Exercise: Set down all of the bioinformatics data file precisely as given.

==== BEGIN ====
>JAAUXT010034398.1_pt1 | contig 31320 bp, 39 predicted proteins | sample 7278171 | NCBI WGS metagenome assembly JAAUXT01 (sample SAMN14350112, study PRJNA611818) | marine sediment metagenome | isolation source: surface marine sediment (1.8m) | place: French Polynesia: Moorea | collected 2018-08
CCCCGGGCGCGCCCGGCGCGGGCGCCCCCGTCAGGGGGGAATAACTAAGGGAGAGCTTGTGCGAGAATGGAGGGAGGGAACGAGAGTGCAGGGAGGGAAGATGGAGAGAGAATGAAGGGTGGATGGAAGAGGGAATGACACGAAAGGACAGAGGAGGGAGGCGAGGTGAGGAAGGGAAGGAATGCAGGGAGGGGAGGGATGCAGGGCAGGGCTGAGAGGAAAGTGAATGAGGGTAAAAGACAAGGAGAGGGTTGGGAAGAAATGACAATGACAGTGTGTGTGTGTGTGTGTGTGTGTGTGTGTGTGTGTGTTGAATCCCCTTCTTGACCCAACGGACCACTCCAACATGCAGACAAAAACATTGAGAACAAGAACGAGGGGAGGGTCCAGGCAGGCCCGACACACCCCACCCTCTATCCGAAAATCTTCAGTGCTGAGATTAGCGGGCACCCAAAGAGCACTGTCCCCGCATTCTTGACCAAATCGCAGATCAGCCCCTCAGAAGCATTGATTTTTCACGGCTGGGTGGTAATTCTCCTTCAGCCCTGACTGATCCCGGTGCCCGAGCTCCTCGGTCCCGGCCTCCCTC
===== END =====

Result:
>JAAUXT010034398.1_pt1 | contig 31320 bp, 39 predicted proteins | sample 7278171 | NCBI WGS metagenome assembly JAAUXT01 (sample SAMN14350112, study PRJNA611818) | marine sediment metagenome | isolation source: surface marine sediment (1.8m) | place: French Polynesia: Moorea | collected 2018-08
CCCCGGGCGCGCCCGGCGCGGGCGCCCCCGTCAGGGGGGAATAACTAAGGGAGAGCTTGTGCGAGAATGGAGGGAGGGAACGAGAGTGCAGGGAGGGAAGATGGAGAGAGAATGAAGGGTGGATGGAAGAGGGAATGACACGAAAGGACAGAGGAGGGAGGCGAGGTGAGGAAGGGAAGGAATGCAGGGAGGGGAGGGATGCAGGGCAGGGCTGAGAGGAAAGTGAATGAGGGTAAAAGACAAGGAGAGGGTTGGGAAGAAATGACAATGACAGTGTGTGTGTGTGTGTGTGTGTGTGTGTGTGTGTGTGTTGAATCCCCTTCTTGACCCAACGGACCACTCCAACATGCAGACAAAAACATTGAGAACAAGAACGAGGGGAGGGTCCAGGCAGGCCCGACACACCCCACCCTCTATCCGAAAATCTTCAGTGCTGAGATTAGCGGGCACCCAAAGAGCACTGTCCCCGCATTCTTGACCAAATCGCAGATCAGCCCCTCAGAAGCATTGATTTTTCACGGCTGGGTGGTAATTCTCCTTCAGCCCTGACTGATCCCGGTGCCCGAGCTCCTCGGTCCCGGCCTCCCTC